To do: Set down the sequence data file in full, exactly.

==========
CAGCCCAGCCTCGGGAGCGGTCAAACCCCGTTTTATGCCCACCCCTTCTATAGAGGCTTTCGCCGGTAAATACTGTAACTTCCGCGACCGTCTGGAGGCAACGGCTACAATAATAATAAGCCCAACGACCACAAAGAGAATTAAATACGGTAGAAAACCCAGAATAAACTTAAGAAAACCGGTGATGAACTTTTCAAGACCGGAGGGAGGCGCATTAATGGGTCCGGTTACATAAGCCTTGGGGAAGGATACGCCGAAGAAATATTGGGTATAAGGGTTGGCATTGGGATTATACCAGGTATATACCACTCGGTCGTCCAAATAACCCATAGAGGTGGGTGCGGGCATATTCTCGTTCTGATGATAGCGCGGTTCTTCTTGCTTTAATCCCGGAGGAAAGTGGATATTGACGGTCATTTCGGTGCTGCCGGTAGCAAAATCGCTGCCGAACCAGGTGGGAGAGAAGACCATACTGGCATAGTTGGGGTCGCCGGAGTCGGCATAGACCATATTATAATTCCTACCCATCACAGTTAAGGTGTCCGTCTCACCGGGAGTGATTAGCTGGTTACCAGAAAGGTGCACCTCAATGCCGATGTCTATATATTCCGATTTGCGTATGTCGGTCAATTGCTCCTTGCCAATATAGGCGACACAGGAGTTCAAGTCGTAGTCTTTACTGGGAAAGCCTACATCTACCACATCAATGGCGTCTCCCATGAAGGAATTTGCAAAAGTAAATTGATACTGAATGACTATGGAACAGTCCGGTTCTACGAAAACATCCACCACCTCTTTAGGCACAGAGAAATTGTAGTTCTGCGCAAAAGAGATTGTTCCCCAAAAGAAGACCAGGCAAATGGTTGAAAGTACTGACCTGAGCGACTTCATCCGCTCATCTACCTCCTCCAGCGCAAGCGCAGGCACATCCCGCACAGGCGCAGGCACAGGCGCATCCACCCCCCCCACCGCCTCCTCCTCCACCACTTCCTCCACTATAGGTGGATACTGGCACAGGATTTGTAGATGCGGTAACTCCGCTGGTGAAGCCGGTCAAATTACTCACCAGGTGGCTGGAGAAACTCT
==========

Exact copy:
CAGCCCAGCCTCGGGAGCGGTCAAACCCCGTTTTATGCCCACCCCTTCTATAGAGGCTTTCGCCGGTAAATACTGTAACTTCCGCGACCGTCTGGAGGCAACGGCTACAATAATAATAAGCCCAACGACCACAAAGAGAATTAAATACGGTAGAAAACCCAGAATAAACTTAAGAAAACCGGTGATGAACTTTTCAAGACCGGAGGGAGGCGCATTAATGGGTCCGGTTACATAAGCCTTGGGGAAGGATACGCCGAAGAAATATTGGGTATAAGGGTTGGCATTGGGATTATACCAGGTATATACCACTCGGTCGTCCAAATAACCCATAGAGGTGGGTGCGGGCATATTCTCGTTCTGATGATAGCGCGGTTCTTCTTGCTTTAATCCCGGAGGAAAGTGGATATTGACGGTCATTTCGGTGCTGCCGGTAGCAAAATCGCTGCCGAACCAGGTGGGAGAGAAGACCATACTGGCATAGTTGGGGTCGCCGGAGTCGGCATAGACCATATTATAATTCCTACCCATCACAGTTAAGGTGTCCGTCTCACCGGGAGTGATTAGCTGGTTACCAGAAAGGTGCACCTCAATGCCGATGTCTATATATTCCGATTTGCGTATGTCGGTCAATTGCTCCTTGCCAATATAGGCGACACAGGAGTTCAAGTCGTAGTCTTTACTGGGAAAGCCTACATCTACCACATCAATGGCGTCTCCCATGAAGGAATTTGCAAAAGTAAATTGATACTGAATGACTATGGAACAGTCCGGTTCTACGAAAACATCCACCACCTCTTTAGGCACAGAGAAATTGTAGTTCTGCGCAAAAGAGATTGTTCCCCAAAAGAAGACCAGGCAAATGGTTGAAAGTACTGACCTGAGCGACTTCATCCGCTCATCTACCTCCTCCAGCGCAAGCGCAGGCACATCCCGCACAGGCGCAGGCACAGGCGCATCCACCCCCCCCACCGCCTCCTCCTCCACCACTTCCTCCACTATAGGTGGATACTGGCACAGGATTTGTAGATGCGGTAACTCCGCTGGTGAAGCCGGTCAAATTACTCACCAGGTGGCTGGAGAAACTCT